Published On: Thu, Apr 9th, 2015

What to Look for When Buying a Child Friendly Home

Bank of Queensland2So you’re thinking of buying a home and turning to someone you can rely on to handle your mortgage. With the BOQ Clear Path┬áhome loan rates, you will be well on your way to realising your dream even sooner.

But while there are decisions to be made regarding your home loan, this is just the beginning of the many choices you will need to make. The average age of the first home buyer in Australia is now 31, and with this increase in age, it usually means that for many of us we are buying our first home when we are also starting to have a family with the average age of the first baby also on the rise.

Once you buy, there are plenty of ways you can make your new home child friendly. But by taking a second look at these child friendly characteristics before you buy, you can save yourself some serious money, time and stress. So what are these child friendly home characteristics to look out for when entering your next open house?

Outdoor Play Space
Go for a flat grassed play space that’s fenced and to the back of the house. In some homes the grassed area ideal for kicking a ball around is at the front of the home. This however is not great for supervision and can lead to you not letting the kids use it unless you are out there with them. Having a flat yard will also make it easier to place play equipment such as a trampoline, cubby house, swings or paddling pool. If you have a yard, you want it to be useable for the kids. An outdoor area with some under cover space also works well for those messier activities such as paint and playdoh or simply being able to still have some outside time when there is rain for days.

Indoor Play Space
Are the bedrooms big enough for the kids to scatter their toys out to play on the floor? If not expect that toys will be more regularly brought out to your living spaces. If the bedrooms are on the smaller side, is there a room you could convert into a playroom?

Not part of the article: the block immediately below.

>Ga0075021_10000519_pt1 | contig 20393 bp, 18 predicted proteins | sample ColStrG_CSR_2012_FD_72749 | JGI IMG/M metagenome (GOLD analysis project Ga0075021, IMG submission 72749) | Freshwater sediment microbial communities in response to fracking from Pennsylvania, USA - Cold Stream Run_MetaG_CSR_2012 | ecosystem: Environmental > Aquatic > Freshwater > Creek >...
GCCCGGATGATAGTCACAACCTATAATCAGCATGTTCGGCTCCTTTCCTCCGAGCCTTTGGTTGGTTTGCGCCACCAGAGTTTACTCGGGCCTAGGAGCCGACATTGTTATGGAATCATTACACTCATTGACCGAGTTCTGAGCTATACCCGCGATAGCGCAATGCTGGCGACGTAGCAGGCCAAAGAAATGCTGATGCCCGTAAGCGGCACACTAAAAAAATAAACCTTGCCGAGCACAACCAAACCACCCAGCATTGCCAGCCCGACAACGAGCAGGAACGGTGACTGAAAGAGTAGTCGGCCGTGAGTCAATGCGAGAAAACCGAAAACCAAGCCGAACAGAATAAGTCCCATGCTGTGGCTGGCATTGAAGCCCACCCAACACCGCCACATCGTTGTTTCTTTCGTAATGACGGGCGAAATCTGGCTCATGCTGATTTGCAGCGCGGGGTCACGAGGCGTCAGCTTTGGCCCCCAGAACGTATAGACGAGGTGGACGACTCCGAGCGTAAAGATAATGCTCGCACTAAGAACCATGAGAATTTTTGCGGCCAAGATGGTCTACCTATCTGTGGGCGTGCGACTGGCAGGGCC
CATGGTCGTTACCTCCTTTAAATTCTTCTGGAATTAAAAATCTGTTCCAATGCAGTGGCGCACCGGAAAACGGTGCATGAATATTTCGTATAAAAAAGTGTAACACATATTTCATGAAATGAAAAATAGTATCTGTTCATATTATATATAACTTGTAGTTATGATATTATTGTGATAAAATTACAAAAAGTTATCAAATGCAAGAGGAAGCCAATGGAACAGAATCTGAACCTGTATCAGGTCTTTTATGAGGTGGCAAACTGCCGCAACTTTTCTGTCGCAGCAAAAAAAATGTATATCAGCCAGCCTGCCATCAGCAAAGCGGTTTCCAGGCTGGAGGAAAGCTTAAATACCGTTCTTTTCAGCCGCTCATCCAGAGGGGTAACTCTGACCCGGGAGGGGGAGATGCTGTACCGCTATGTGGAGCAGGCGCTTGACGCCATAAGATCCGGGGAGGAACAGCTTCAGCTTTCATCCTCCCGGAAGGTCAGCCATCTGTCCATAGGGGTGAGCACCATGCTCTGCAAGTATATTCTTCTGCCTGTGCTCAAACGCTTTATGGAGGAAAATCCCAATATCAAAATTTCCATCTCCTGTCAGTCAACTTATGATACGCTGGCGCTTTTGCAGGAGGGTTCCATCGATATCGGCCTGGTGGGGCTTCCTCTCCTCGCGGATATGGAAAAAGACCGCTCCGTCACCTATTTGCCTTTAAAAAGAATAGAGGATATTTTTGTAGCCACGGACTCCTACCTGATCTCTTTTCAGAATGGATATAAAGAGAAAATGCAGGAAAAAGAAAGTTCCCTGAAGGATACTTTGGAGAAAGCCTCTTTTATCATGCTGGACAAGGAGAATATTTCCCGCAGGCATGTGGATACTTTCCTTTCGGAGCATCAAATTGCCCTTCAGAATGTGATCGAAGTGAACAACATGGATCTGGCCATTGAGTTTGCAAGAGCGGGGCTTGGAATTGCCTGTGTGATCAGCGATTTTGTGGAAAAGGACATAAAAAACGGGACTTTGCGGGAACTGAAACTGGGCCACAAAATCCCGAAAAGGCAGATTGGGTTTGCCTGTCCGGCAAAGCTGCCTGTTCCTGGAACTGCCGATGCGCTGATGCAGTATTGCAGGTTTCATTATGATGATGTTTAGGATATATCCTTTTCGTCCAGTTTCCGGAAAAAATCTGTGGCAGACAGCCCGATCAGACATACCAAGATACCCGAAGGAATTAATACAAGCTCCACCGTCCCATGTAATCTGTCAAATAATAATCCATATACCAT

Open Plan Living
As mums we spend an awful lot of time in the kitchen. By having open plan living the kids will be in your view a lot more, meaning that you can get on with what you are doing in the kitchen while still keeping a finger on the pulse of what’s going on in the house with the kids.

Stairs
The less stairs the better. They can be a hazard for small children and may mean the purchasing of child gates to ensure safety.

Storage
As you finish with those big bulky baby items such as the cot and highchair until your next baby, is there ample storage to place them until needed down the track? A garage rather than a carport will certainly help with this problem not to mention how thankful you will be on those rainy cold days when you can pile kids in the car without getting Bank of Queensland1wet, or shorten your trip to the kitchen with the bags of groceries. A garage attached to the house is invaluable.

Room to Extend
As your family grows you may find you love where you live, but that the house is no longer accommodating your family needs. During the open house, can you see any potential for an extension?

Schools
How far from the house are the schools your child attends or will attend? If you drop your kids off at school each day and pick them up, you will be most appreciative for a shorter journey as possible. For kids that must catch the bus to school, how far is the bus stop from the house?

So at the next open house you visit, look a little closer for these child friendly characteristics. The kids will thank you for it.

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